When spring finally comes to Ithaca after a cold and dismal winter the students at Cornell shed their winter gear, bid farewell to the endless grey above and turn their faces at last to the sun. It is said that Ithaca sees more cloudy days per year than the Olympic Peninsula, the record holder.
April’s social centerpiece then was spring house party weekend the Saturday of which was Spring Day, a more or less pagan celebration featuring weekend long “dates” (“blind” or otherwise); women allowed—under some sort of chaperonage—upstairs in the fraternity houses; more alcohol than might be prudent; and widespread organized inanity. Among these: pie throwing contests, the hotel school’s Waiter’s Derby, the architect’s Dragon Day parade entry, fraternity and sorority floats and parties, and in 1948, the recently established Inter-fraternity Crew Race.
A fifty yard course on Beebe Lake crossed above Triphammer Falls. The rules were simple: human effort only (no motors, no wind), and five crew members. This last to eliminate sophisticated racing shells. Entries comprised anything that would float from rafts of beer kegs to brass bedsteads made seaworthy.
We at Sigma Chi decided to build a paddlewheel boat. The naval architecture and ship building expertise fell to me and to Al “Oop” Thomas.
We first conceived a Mississippi riverboat arrangement with a paddle wheel on each side but soon abandoned that idea as impossibly unstable; even at small departures from the vertical we couldn’t get the center of gravity below the center of buoyancy. We had thought at first that one boat and two wheels would be easier to make. And so it became a center-wheeler with a pontoon boat on either side.
Al proved expert at building these using pine freeboards and a galvanized sheet iron bottom with carefully fashioned lock-seam joints. The wheel, eight feet in diameter, had eight paddles driven by a crank handle on either end to be turned by four of the strongest among us.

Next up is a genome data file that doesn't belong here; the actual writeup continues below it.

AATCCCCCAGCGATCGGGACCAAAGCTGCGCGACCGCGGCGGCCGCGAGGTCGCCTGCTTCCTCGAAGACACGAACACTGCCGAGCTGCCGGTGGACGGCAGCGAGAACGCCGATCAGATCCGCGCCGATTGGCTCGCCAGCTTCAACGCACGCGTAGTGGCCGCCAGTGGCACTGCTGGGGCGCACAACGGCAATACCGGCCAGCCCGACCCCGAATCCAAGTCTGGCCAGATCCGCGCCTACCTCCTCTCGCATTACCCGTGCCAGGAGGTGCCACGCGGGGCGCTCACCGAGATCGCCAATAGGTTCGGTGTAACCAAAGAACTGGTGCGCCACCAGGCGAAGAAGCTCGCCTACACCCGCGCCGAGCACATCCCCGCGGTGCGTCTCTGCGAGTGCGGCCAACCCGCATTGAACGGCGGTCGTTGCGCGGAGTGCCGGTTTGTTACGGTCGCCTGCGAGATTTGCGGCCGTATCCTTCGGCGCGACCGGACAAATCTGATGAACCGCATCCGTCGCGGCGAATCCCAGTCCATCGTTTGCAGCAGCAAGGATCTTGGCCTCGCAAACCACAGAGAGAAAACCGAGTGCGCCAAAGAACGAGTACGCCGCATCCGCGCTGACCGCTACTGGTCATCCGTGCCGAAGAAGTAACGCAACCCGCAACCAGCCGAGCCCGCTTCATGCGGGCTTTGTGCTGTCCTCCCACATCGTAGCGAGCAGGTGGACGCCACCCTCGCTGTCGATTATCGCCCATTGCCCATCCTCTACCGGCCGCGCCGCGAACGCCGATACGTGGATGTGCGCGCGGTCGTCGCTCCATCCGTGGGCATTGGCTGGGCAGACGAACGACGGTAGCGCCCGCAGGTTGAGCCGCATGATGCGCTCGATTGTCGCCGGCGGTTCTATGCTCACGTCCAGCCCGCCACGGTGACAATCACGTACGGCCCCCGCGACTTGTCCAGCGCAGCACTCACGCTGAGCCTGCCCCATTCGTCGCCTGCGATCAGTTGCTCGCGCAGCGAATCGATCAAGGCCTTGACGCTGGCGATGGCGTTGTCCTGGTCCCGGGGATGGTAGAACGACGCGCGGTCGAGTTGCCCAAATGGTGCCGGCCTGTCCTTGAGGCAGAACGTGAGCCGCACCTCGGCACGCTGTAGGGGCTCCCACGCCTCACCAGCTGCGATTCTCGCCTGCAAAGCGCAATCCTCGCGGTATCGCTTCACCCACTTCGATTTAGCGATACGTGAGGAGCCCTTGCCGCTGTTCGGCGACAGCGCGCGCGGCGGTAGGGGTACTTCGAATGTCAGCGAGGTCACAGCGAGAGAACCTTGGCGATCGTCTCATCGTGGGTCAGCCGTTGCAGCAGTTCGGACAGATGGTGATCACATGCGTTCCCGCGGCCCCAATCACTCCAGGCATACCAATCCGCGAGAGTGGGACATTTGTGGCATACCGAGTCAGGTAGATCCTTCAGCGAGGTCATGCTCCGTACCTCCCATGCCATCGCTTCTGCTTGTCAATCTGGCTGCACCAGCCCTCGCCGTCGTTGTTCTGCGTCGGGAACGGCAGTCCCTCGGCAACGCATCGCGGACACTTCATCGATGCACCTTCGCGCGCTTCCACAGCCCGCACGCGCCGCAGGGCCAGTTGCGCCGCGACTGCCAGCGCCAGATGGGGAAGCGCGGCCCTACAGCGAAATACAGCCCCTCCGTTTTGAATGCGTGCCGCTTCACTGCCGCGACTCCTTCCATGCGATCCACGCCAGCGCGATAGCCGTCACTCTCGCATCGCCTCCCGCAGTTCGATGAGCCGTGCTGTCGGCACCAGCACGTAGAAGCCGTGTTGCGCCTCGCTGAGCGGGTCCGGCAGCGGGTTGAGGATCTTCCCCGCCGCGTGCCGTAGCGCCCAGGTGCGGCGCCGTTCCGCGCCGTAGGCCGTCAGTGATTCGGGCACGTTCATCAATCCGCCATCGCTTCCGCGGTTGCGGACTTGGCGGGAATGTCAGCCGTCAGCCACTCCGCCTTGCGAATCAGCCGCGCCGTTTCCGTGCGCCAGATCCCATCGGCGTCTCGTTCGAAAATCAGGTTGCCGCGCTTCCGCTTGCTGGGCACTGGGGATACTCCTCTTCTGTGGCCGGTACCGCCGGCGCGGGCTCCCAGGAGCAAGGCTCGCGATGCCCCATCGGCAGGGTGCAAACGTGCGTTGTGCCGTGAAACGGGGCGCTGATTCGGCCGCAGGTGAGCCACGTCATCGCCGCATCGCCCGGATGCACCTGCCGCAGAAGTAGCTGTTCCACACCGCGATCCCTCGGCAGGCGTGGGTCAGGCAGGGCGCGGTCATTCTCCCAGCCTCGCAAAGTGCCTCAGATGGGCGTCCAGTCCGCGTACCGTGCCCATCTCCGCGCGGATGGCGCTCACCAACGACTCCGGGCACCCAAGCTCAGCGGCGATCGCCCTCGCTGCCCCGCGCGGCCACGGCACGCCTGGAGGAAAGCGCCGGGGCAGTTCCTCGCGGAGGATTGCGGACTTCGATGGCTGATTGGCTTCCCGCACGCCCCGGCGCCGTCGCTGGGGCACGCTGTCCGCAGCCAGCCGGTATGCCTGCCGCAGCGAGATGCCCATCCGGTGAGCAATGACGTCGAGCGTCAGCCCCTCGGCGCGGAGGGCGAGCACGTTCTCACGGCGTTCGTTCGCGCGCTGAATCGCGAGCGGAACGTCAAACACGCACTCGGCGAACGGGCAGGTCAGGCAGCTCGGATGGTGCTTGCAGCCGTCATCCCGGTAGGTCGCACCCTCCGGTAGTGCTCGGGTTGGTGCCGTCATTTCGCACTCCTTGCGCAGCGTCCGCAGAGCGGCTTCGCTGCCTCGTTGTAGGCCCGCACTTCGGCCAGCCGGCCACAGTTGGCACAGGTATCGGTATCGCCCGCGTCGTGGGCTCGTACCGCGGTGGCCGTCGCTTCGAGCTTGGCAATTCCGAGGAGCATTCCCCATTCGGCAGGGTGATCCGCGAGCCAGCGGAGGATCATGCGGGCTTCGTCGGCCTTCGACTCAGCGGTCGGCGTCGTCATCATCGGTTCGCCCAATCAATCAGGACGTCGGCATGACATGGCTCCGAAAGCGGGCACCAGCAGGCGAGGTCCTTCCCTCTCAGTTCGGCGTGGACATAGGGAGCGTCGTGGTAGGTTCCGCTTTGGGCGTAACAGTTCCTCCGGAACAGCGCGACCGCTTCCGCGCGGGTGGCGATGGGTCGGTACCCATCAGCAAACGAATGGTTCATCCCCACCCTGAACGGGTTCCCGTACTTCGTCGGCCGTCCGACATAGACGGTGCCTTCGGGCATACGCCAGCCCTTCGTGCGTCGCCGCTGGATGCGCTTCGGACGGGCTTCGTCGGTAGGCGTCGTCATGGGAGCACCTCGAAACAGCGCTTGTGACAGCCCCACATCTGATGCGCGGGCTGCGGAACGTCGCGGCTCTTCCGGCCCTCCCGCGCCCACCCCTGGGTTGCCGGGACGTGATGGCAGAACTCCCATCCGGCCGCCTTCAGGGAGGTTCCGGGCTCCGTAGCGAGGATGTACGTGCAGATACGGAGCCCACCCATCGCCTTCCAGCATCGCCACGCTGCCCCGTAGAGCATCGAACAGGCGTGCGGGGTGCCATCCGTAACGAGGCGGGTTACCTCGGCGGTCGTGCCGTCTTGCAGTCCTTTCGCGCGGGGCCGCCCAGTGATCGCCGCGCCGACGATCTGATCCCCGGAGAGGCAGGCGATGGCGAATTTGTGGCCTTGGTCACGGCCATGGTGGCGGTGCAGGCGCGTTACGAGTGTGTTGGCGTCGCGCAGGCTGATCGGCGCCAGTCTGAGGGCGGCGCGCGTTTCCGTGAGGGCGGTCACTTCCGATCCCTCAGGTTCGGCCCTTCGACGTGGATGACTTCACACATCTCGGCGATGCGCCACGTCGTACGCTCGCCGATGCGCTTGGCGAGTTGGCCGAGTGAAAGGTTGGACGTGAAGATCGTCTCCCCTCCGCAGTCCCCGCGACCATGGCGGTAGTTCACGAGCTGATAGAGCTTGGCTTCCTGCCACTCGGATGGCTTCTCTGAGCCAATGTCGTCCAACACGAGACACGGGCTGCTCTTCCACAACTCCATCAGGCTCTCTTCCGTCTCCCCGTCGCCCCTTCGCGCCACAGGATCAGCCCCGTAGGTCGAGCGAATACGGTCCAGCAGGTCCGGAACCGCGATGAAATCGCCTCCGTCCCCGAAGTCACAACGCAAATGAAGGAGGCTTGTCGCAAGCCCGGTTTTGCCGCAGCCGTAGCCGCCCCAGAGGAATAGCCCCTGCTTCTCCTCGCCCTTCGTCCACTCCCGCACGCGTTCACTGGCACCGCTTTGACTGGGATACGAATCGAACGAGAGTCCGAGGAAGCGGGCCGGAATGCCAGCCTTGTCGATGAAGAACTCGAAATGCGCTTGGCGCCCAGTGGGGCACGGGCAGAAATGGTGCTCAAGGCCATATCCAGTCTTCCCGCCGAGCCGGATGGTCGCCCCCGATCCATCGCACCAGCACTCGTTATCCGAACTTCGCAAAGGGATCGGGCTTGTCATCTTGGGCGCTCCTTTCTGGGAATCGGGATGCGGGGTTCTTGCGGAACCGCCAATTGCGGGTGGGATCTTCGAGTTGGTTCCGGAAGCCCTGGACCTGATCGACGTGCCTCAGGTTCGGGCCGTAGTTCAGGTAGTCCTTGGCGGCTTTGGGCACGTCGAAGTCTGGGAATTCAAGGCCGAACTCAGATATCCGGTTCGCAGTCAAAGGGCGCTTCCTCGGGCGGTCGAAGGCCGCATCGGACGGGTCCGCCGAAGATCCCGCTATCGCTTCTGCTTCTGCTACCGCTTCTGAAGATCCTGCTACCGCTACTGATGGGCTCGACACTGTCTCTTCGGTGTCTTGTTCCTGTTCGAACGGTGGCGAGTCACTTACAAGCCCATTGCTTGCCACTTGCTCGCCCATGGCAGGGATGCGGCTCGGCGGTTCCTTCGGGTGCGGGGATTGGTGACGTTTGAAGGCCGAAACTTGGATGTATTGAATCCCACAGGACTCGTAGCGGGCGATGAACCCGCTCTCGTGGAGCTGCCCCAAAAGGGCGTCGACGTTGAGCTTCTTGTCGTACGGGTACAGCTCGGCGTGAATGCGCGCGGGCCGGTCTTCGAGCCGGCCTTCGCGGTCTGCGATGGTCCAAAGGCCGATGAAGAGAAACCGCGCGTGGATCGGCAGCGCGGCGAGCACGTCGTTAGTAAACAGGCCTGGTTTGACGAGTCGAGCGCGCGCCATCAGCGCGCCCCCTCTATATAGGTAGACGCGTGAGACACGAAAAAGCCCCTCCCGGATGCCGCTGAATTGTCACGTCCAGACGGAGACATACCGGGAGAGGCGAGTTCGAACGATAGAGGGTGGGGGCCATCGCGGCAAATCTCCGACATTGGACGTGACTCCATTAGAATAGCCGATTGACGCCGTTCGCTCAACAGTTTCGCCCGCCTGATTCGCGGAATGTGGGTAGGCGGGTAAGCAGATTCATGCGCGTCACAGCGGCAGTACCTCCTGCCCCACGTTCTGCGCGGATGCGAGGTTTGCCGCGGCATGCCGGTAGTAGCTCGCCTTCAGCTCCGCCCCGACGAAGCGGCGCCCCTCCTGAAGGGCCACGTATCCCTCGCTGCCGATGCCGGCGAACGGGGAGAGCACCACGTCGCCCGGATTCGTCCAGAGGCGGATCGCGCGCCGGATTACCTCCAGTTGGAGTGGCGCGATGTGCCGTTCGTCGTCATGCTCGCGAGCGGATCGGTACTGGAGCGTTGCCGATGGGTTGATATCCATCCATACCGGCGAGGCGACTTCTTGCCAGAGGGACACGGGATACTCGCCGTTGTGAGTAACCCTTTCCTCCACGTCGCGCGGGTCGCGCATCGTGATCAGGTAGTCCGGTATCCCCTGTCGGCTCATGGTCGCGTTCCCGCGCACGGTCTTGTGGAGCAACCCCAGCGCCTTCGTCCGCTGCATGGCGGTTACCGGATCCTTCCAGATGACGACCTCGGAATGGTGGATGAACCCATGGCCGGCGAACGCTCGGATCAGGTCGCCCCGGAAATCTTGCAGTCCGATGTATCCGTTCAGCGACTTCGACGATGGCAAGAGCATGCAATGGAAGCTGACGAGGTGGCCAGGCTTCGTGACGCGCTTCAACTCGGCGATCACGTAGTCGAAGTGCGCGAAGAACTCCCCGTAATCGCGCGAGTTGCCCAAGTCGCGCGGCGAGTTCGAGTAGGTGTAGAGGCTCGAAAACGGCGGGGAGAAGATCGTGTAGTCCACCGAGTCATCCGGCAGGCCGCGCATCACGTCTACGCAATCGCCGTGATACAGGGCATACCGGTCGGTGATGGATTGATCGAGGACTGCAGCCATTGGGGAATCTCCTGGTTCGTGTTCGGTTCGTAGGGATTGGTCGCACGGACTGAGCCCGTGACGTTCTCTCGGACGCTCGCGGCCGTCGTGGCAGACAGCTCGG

In deep secrecy we took the parts down to Cayuga Lake Inlet and reassembled them there for trials. It was windy and cold and the water choppy so we spent less time evaluating results than we might have. It seemed fast enough but the enthusiastic man-power overcame some of the structural elements which had to be re-detailed for strength. One crucial aspect of the design’s shortcoming went unnoticed.
We christened it the “Big Red Wheel” in homage to the world of Cornell “Big Red” sports and—incidentally of course—to the bawdy barroom song. The engine room comprised Bill Konold, Bob Rath, Ed Rorke, and Al Thomas.
Reassembled on Beebe Lake before dawn on the day of the race it passed a strength test; we were ready.
The race was almost an anti-climax. We churned forward way ahead of the competition. But owing to unexpectedly large counter-torque the stern was sufficiently depressed that we took on water at a rate large enough to cross the finish line essentially submerged. The rules had not addressed this submarine possibility and we were adjudged the winners—both for speed and originality of design.
That was the year we stayed for summer session and Bob Rath and I painted the Lansing high school building. The Big Red Wheel spent all summer on the lake gradually falling into disrepair at the hands of whoever could manage to keep it afloat.
Wm. C. Atkinson, 2016